News Alerts, Aug. 19, 2013: Real Estate Plus

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  1. Renting Dirt to Owner-Occupants

    Here is how you formulate a purchase price offer for a mobile home park. Completely discount all of the rental mobile homes. You can calculate future value for renting the dirt but don’t count on rent from the current tenants. Your plan is to sell the mobile homes that are salvageable and pay to have the worst ones hauled away. Sell the salvageable homes to new owners and start collecting rent for only the dirt. Allow owners to move in their own homes into spaces vacated by the mobile homes you had to have hauled away.

    Once you improve the park, you’ll soon reach close to 100% owner occupancy. Your revenue stream will grow to $30,000 ($300 X 100) and expenses will be limited to $3,000 ($30,000 X 10%). Your monthly net operating income jumps to $27,000.

  2. Dollar Gains Versus Major Peers as Economic Data Backs Tapering – Bloomberg

    The dollar registered its biggest weekly advance in more than a month against the yen as gains in new-home construction and worker productivity added to signs the world’s biggest economy is improving.

    At the risk of appearing somewhat dimwitted, a strengthening dollar is disinflationary. However, the Fed wants 2% inflation with 6.5% unemployment. A stronger dollar buys more imports. It makes US exports more expensive, which hurts US manufacturing and related employment. This is important also because it takes more and better-paid employment to increase our domestic demand even for our own goods. What are we missing here?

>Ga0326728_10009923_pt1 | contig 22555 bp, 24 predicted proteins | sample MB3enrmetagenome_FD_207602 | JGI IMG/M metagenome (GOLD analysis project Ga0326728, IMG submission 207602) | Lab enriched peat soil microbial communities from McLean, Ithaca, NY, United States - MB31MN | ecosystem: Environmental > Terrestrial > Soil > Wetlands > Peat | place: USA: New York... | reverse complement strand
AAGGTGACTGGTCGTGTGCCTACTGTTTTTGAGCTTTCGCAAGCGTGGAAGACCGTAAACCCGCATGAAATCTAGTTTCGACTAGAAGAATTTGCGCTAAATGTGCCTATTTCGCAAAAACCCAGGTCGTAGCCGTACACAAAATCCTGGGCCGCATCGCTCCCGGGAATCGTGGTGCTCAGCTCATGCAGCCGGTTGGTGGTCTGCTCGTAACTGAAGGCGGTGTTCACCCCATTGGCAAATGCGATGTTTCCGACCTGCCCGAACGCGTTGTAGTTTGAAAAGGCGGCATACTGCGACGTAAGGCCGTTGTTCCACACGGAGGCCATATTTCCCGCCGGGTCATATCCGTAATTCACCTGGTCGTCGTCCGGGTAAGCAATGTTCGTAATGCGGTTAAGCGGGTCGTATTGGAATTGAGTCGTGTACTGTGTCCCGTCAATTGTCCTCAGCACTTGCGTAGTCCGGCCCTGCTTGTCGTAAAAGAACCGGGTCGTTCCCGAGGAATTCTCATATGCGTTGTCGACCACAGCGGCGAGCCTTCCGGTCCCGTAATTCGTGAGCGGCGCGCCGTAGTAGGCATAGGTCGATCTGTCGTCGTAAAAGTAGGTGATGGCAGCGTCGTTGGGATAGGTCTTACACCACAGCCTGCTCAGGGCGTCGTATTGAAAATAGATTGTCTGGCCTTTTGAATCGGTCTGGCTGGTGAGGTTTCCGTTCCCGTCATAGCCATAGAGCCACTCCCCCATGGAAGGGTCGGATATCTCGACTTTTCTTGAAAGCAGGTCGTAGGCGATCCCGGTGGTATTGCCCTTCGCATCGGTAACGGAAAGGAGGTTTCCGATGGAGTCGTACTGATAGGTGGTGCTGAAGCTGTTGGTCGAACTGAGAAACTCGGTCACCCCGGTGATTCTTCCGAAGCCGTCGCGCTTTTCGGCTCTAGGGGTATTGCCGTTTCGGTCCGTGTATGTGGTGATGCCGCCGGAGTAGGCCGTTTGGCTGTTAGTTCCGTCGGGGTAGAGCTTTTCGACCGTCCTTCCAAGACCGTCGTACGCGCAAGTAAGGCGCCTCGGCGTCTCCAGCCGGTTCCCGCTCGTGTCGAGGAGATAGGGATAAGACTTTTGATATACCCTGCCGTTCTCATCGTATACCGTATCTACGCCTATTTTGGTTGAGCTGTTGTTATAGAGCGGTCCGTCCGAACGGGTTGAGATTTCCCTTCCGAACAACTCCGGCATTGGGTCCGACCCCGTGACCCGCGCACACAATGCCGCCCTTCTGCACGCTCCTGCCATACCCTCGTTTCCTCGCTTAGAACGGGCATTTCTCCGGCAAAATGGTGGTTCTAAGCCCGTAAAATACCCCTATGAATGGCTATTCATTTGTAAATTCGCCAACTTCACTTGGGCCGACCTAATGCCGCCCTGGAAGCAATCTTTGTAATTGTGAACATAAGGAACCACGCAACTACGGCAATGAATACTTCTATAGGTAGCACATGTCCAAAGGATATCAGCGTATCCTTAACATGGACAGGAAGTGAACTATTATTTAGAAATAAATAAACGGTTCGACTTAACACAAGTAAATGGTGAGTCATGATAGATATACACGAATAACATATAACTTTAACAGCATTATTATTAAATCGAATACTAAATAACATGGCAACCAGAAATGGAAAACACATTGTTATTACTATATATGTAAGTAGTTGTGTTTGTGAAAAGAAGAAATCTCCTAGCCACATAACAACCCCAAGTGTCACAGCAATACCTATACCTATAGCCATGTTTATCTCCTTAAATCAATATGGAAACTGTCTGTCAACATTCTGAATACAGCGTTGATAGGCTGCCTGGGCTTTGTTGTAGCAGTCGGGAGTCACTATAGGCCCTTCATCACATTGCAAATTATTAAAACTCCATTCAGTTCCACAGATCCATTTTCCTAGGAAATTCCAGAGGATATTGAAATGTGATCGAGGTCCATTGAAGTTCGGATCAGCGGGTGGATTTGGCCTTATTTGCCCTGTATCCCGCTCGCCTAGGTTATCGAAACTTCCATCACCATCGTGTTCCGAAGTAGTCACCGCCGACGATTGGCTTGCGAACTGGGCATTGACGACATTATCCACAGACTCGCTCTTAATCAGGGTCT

Is the point of the article that a strengthening dollar is a psychological sign that the economy is heating up and will continue to do so despite Fed tapering to come supposedly soon? We should think that the stronger the dollar at this point, the less likely the Fed is to taper soon. What are your thoughts on this. We'd love to hear them and especially if you can clear the air for us.

    See also: "How weak dollar impacts pocketbook," by Sheyna Steiner • Bankrate.com. http://www.bankrate.com/finance/personal -finance/how-weak-dollar-impacts-pocketb ook-1.aspx

    We also left this as a comment over on Bloomberg's article: http://www.bloomberg.com/news/2013-08-15  /dollar-headed-for-weekly-gain-versus-y en-before-housing-data.html#comment-1005 413371

  3. Is Structural Unemployment 'Humbug' or Are Krugman and Baker Biased? | The Business Desk with Paul Solman | PBS NewsHour | PBS

    Paul Solman writes: